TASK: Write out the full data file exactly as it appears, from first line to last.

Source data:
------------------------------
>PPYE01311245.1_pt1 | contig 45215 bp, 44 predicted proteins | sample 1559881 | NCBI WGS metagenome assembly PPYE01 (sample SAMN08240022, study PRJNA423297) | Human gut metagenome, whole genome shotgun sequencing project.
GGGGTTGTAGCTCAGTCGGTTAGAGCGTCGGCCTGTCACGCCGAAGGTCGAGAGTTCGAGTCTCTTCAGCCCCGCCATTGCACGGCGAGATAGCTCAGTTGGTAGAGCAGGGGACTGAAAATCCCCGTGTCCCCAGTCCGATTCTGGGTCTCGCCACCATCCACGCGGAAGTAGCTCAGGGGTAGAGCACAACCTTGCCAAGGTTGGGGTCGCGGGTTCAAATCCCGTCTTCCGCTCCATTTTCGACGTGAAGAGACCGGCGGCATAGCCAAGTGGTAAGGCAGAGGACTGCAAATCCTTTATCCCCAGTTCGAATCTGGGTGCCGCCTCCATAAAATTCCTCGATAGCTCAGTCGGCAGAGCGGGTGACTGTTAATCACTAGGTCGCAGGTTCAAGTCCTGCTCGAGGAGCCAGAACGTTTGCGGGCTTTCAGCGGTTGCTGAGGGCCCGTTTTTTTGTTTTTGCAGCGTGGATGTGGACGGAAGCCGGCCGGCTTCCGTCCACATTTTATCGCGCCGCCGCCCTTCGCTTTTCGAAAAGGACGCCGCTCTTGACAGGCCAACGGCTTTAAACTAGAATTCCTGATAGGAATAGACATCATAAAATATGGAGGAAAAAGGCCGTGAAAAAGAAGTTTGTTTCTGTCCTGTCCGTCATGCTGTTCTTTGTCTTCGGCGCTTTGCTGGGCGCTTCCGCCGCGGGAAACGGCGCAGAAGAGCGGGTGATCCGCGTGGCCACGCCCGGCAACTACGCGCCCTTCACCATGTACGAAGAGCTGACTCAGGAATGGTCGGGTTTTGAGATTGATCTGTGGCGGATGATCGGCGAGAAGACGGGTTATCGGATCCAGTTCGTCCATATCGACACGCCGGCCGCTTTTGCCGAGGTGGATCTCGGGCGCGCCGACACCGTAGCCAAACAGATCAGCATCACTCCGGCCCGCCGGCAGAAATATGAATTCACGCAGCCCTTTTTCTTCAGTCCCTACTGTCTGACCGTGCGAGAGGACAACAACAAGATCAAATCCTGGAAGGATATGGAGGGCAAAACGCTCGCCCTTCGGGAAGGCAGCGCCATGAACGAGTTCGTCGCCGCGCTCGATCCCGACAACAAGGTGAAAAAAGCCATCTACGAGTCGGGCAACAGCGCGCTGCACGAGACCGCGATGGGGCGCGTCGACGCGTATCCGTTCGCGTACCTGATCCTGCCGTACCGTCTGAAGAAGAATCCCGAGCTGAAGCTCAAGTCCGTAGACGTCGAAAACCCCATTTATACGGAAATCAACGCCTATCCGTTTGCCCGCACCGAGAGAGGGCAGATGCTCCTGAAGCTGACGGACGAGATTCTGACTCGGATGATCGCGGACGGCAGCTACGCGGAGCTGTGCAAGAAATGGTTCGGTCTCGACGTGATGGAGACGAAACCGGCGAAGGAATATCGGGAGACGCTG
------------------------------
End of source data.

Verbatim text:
>PPYE01311245.1_pt1 | contig 45215 bp, 44 predicted proteins | sample 1559881 | NCBI WGS metagenome assembly PPYE01 (sample SAMN08240022, study PRJNA423297) | Human gut metagenome, whole genome shotgun sequencing project.
GGGGTTGTAGCTCAGTCGGTTAGAGCGTCGGCCTGTCACGCCGAAGGTCGAGAGTTCGAGTCTCTTCAGCCCCGCCATTGCACGGCGAGATAGCTCAGTTGGTAGAGCAGGGGACTGAAAATCCCCGTGTCCCCAGTCCGATTCTGGGTCTCGCCACCATCCACGCGGAAGTAGCTCAGGGGTAGAGCACAACCTTGCCAAGGTTGGGGTCGCGGGTTCAAATCCCGTCTTCCGCTCCATTTTCGACGTGAAGAGACCGGCGGCATAGCCAAGTGGTAAGGCAGAGGACTGCAAATCCTTTATCCCCAGTTCGAATCTGGGTGCCGCCTCCATAAAATTCCTCGATAGCTCAGTCGGCAGAGCGGGTGACTGTTAATCACTAGGTCGCAGGTTCAAGTCCTGCTCGAGGAGCCAGAACGTTTGCGGGCTTTCAGCGGTTGCTGAGGGCCCGTTTTTTTGTTTTTGCAGCGTGGATGTGGACGGAAGCCGGCCGGCTTCCGTCCACATTTTATCGCGCCGCCGCCCTTCGCTTTTCGAAAAGGACGCCGCTCTTGACAGGCCAACGGCTTTAAACTAGAATTCCTGATAGGAATAGACATCATAAAATATGGAGGAAAAAGGCCGTGAAAAAGAAGTTTGTTTCTGTCCTGTCCGTCATGCTGTTCTTTGTCTTCGGCGCTTTGCTGGGCGCTTCCGCCGCGGGAAACGGCGCAGAAGAGCGGGTGATCCGCGTGGCCACGCCCGGCAACTACGCGCCCTTCACCATGTACGAAGAGCTGACTCAGGAATGGTCGGGTTTTGAGATTGATCTGTGGCGGATGATCGGCGAGAAGACGGGTTATCGGATCCAGTTCGTCCATATCGACACGCCGGCCGCTTTTGCCGAGGTGGATCTCGGGCGCGCCGACACCGTAGCCAAACAGATCAGCATCACTCCGGCCCGCCGGCAGAAATATGAATTCACGCAGCCCTTTTTCTTCAGTCCCTACTGTCTGACCGTGCGAGAGGACAACAACAAGATCAAATCCTGGAAGGATATGGAGGGCAAAACGCTCGCCCTTCGGGAAGGCAGCGCCATGAACGAGTTCGTCGCCGCGCTCGATCCCGACAACAAGGTGAAAAAAGCCATCTACGAGTCGGGCAACAGCGCGCTGCACGAGACCGCGATGGGGCGCGTCGACGCGTATCCGTTCGCGTACCTGATCCTGCCGTACCGTCTGAAGAAGAATCCCGAGCTGAAGCTCAAGTCCGTAGACGTCGAAAACCCCATTTATACGGAAATCAACGCCTATCCGTTTGCCCGCACCGAGAGAGGGCAGATGCTCCTGAAGCTGACGGACGAGATTCTGACTCGGATGATCGCGGACGGCAGCTACGCGGAGCTGTGCAAGAAATGGTTCGGTCTCGACGTGATGGAGACGAAACCGGCGAAGGAATATCGGGAGACGCTG